A different kind of bullfighting

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Bullfights on Okinawa, Japan, aren’t like those in other countries, where the animals face off with a sword-wielding matador. For the most part, the Japanese version is bloodless.
From Stripes.com
Bullfights on Okinawa, Japan, aren’t like those in other countries, where the animals face off with a sword-wielding matador. For the most part, the Japanese version is bloodless.

A different kind of bullfighting

by: Jessica Bidwell | .
Stars and Stripes | .
published: November 29, 2016

Many Westerners see bullfighting as a gory dance to the death — usually of the bull.

But bullfights on Okinawa aren’t like those in Spain, Mexico and elsewhere, where the animals face off with a sword-wielding matador. For the most part, the Japanese version is bloodless.

The sumo-style fights, in which two bulls go head to head, are tests of strength and endurance between the creatures, each weighing nearly a ton.

The sport, which goes back nearly 800 years, is heavy on Japanese tradition, right down to the salt scattered in the small dirt ring to scare off evil spirits.

Crowds of locals and tourists young and old gather around. Protected by iron bars, they can get as close as 10 feet from the fight. When you’re that close to the action, you’re liable to be pelted with dirt from the rowdy, adrenalin-pumped animals.

The bulls are led into the ring by teams of handlers using thick ropes tethered through the animals’ nostrils. Once they get in the ring, the bulls stare each other down, lock horns and the battle begins.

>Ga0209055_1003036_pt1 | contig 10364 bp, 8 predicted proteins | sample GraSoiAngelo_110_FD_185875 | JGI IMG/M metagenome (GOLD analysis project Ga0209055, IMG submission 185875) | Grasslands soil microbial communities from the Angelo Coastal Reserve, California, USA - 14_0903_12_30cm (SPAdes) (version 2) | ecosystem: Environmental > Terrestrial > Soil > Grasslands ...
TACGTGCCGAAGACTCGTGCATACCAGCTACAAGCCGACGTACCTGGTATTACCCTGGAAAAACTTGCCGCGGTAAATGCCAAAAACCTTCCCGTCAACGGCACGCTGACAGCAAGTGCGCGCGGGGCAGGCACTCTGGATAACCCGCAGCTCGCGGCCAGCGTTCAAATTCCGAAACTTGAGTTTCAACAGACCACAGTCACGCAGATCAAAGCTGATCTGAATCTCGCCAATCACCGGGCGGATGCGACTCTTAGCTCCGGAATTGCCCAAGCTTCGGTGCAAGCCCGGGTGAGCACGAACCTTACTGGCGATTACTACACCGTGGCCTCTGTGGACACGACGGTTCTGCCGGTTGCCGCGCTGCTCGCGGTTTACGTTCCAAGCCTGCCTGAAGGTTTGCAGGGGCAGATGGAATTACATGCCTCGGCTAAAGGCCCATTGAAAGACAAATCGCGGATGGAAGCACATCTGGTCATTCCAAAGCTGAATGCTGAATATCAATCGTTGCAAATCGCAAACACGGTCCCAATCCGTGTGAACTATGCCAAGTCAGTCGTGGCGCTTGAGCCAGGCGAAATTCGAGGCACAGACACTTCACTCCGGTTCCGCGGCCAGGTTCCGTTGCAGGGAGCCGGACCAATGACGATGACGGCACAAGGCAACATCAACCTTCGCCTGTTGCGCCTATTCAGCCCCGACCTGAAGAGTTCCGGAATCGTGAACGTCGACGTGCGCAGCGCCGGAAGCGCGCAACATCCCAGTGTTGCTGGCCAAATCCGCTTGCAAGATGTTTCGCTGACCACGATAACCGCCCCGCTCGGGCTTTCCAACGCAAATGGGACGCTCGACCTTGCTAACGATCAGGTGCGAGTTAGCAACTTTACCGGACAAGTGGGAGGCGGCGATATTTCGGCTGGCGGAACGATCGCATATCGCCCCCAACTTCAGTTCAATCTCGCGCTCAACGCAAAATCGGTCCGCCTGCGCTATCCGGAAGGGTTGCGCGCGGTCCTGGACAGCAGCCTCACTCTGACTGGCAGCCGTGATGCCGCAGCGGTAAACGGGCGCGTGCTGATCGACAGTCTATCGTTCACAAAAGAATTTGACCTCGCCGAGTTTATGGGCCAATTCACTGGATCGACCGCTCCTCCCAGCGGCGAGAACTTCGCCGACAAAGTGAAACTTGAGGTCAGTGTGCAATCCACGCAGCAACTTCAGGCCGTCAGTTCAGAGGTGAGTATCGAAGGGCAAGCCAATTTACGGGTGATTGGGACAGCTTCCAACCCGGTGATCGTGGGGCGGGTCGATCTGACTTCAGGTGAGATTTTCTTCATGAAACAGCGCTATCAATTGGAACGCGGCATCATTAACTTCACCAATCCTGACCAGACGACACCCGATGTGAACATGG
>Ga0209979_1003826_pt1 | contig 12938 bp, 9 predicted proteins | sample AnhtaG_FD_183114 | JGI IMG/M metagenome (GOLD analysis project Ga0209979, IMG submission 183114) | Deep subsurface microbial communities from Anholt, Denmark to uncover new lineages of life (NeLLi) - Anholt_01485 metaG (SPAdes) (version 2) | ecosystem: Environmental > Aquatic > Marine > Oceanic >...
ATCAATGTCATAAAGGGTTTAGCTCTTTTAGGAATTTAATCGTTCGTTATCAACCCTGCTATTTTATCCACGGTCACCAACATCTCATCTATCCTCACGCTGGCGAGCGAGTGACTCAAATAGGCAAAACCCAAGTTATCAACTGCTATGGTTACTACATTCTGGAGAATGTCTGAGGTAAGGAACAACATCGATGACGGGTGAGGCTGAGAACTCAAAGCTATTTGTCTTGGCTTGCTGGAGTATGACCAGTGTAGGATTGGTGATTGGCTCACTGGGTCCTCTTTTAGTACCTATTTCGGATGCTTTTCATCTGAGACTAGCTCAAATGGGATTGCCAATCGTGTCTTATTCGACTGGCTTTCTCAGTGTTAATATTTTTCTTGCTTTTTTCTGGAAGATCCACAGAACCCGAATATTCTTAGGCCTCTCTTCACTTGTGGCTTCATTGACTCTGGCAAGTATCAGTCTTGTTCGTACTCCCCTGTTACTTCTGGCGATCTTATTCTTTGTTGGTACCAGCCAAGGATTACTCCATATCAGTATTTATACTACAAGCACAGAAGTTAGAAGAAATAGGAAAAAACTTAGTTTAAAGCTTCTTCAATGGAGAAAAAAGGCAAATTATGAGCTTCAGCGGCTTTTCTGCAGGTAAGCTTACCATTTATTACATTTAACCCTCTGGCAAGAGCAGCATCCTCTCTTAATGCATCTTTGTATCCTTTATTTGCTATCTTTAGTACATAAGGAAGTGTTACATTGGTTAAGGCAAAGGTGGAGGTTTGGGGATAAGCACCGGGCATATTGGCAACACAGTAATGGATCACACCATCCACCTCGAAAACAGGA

A handler is at each bull’s side during the fight. He beckons and prods the beast as it works through a variety of maneuvers, both offensive and defensive.

The battle is a test of strength, but the animals’ horns, grown and sharpened into a variety of shapes and sizes, are their No. 1 weapon.

For the most part, the fights are determined within a few seconds, but when the animals are equally matched, bouts can go on for up to 30 minutes. Judges in the stand determine the victor, but it’s usually an easy decision: one bull holds his ground while the other turns tail and runs.

At the close of each brawl, the loser is led away while the conqueror takes a victory strut around the ring.

 

What to know

Directions
Many fights take place at Ishikawa Dome, 2298-1 Ishikawa, Uruma City, Okinawa. Take 58 North toward Nago until you reach Route 73 on the right. Take 73 toward Ishikawa. You will see the large gray dome on the left.

Times
Fights are held most Sundays, with many starting around 1 p.m. Arrive early to take photos of the bulls.

Costs
Admission ranges from free to 2,700 yen (about $25) depending on the event.

Food
Fast food, including corn dogs, polish sausages and fried chicken with French fries is available.

Information
See www.city.uruma.lg.jp.e.up.hp.transer.com/culture/1249/1382

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